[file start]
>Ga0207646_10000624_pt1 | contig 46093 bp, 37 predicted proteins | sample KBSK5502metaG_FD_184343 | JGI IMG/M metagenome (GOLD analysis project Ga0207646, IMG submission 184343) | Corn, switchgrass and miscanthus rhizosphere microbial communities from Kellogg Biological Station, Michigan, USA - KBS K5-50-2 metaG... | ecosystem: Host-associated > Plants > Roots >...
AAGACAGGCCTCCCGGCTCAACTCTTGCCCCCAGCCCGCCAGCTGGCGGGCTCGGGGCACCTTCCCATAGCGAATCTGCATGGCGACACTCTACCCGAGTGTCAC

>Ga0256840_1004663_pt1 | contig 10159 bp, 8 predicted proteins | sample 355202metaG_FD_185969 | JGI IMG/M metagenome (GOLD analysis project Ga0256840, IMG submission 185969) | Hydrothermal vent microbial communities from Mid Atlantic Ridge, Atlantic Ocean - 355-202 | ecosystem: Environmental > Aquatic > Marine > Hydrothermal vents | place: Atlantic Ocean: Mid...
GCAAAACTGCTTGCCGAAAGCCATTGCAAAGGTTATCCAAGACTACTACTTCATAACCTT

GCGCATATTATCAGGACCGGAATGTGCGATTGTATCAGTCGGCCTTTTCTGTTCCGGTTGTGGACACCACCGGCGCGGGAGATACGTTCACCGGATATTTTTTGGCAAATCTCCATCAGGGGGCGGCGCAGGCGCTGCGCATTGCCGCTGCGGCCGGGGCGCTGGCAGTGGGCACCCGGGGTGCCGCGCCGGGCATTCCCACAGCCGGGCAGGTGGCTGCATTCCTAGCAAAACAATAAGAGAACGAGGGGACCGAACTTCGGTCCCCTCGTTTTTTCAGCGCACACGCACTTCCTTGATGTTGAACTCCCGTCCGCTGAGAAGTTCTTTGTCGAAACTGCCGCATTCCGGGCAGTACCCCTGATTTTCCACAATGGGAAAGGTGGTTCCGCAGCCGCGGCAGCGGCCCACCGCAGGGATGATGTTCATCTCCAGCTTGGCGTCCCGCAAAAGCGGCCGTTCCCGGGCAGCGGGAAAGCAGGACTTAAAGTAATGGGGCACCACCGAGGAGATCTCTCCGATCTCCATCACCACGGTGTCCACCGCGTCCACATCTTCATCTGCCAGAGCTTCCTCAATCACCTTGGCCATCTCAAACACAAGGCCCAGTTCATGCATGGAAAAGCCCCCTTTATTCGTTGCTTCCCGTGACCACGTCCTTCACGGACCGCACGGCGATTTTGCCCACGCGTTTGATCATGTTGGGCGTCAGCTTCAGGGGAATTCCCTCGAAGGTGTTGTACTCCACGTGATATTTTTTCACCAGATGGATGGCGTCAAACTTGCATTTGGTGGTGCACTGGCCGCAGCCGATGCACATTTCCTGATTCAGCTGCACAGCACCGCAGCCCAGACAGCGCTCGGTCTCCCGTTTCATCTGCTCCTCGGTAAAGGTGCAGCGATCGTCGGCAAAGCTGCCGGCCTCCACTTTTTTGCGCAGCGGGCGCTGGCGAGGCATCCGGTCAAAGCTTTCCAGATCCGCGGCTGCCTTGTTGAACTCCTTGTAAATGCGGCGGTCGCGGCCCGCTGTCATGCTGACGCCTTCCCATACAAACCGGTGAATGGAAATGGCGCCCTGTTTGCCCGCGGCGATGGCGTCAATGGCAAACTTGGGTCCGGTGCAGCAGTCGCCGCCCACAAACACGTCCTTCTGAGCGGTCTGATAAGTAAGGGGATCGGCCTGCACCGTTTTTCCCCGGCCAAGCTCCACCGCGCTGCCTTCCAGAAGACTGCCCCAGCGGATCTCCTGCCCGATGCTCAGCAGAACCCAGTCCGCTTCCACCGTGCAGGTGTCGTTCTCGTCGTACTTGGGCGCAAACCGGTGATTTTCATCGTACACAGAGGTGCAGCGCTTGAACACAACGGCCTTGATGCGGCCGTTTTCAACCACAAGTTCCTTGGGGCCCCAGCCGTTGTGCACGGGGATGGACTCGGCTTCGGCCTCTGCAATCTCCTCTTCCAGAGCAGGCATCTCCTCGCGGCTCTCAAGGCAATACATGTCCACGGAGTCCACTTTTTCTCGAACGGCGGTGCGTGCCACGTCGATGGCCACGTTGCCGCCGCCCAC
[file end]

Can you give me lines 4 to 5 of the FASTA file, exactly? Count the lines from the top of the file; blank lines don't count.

GCAAAACTGCTTGCCGAAAGCCATTGCAAAGGTTATCCAAGACTACTACTTCATAACCTT

GCGCATATTATCAGGACCGGAATGTGCGATTGTATCAGTCGGCCTTTTCTGTTCCGGTTGTGGACACCACCGGCGCGGGAGATACGTTCACCGGATATTTTTTGGCAAATCTCCATCAGGGGGCGGCGCAGGCGCTGCGCATTGCCGCTGCGGCCGGGGCGCTGGCAGTGGGCACCCGGGGTGCCGCGCCGGGCATTCCCACAGCCGGGCAGGTGGCTGCATTCCTAGCAAAACAATAAGAGAACGAGGGGACCGAACTTCGGTCCCCTCGTTTTTTCAGCGCACACGCACTTCCTTGATGTTGAACTCCCGTCCGCTGAGAAGTTCTTTGTCGAAACTGCCGCATTCCGGGCAGTACCCCTGATTTTCCACAATGGGAAAGGTGGTTCCGCAGCCGCGGCAGCGGCCCACCGCAGGGATGATGTTCATCTCCAGCTTGGCGTCCCGCAAAAGCGGCCGTTCCCGGGCAGCGGGAAAGCAGGACTTAAAGTAATGGGGCACCACCGAGGAGATCTCTCCGATCTCCATCACCACGGTGTCCACCGCGTCCACATCTTCATCTGCCAGAGCTTCCTCAATCACCTTGGCCATCTCAAACACAAGGCCCAGTTCATGCATGGAAAAGCCCCCTTTATTCGTTGCTTCCCGTGACCACGTCCTTCACGGACCGCACGGCGATTTTGCCCACGCGTTTGATCATGTTGGGCGTCAGCTTCAGGGGAATTCCCTCGAAGGTGTTGTACTCCACGTGATATTTTTTCACCAGATGGATGGCGTCAAACTTGCATTTGGTGGTGCACTGGCCGCAGCCGATGCACATTTCCTGATTCAGCTGCACAGCACCGCAGCCCAGACAGCGCTCGGTCTCCCGTTTCATCTGCTCCTCGGTAAAGGTGCAGCGATCGTCGGCAAAGCTGCCGGCCTCCACTTTTTTGCGCAGCGGGCGCTGGCGAGGCATCCGGTCAAAGCTTTCCAGATCCGCGGCTGCCTTGTTGAACTCCTTGTAAATGCGGCGGTCGCGGCCCGCTGTCATGCTGACGCCTTCCCATACAAACCGGTGAATGGAAATGGCGCCCTGTTTGCCCGCGGCGATGGCGTCAATGGCAAACTTGGGTCCGGTGCAGCAGTCGCCGCCCACAAACACGTCCTTCTGAGCGGTCTGATAAGTAAGGGGATCGGCCTGCACCGTTTTTCCCCGGCCAAGCTCCACCGCGCTGCCTTCCAGAAGACTGCCCCAGCGGATCTCCTGCCCGATGCTCAGCAGAACCCAGTCCGCTTCCACCGTGCAGGTGTCGTTCTCGTCGTACTTGGGCGCAAACCGGTGATTTTCATCGTACACAGAGGTGCAGCGCTTGAACACAACGGCCTTGATGCGGCCGTTTTCAACCACAAGTTCCTTGGGGCCCCAGCCGTTGTGCACGGGGATGGACTCGGCTTCGGCCTCTGCAATCTCCTCTTCCAGAGCAGGCATCTCCTCGCGGCTCTCAAGGCAATACATGTCCACGGAGTCCACTTTTTCTCGAACGGCGGTGCGTGCCACGTCGATGGCCACGTTGCCGCCGCCCAC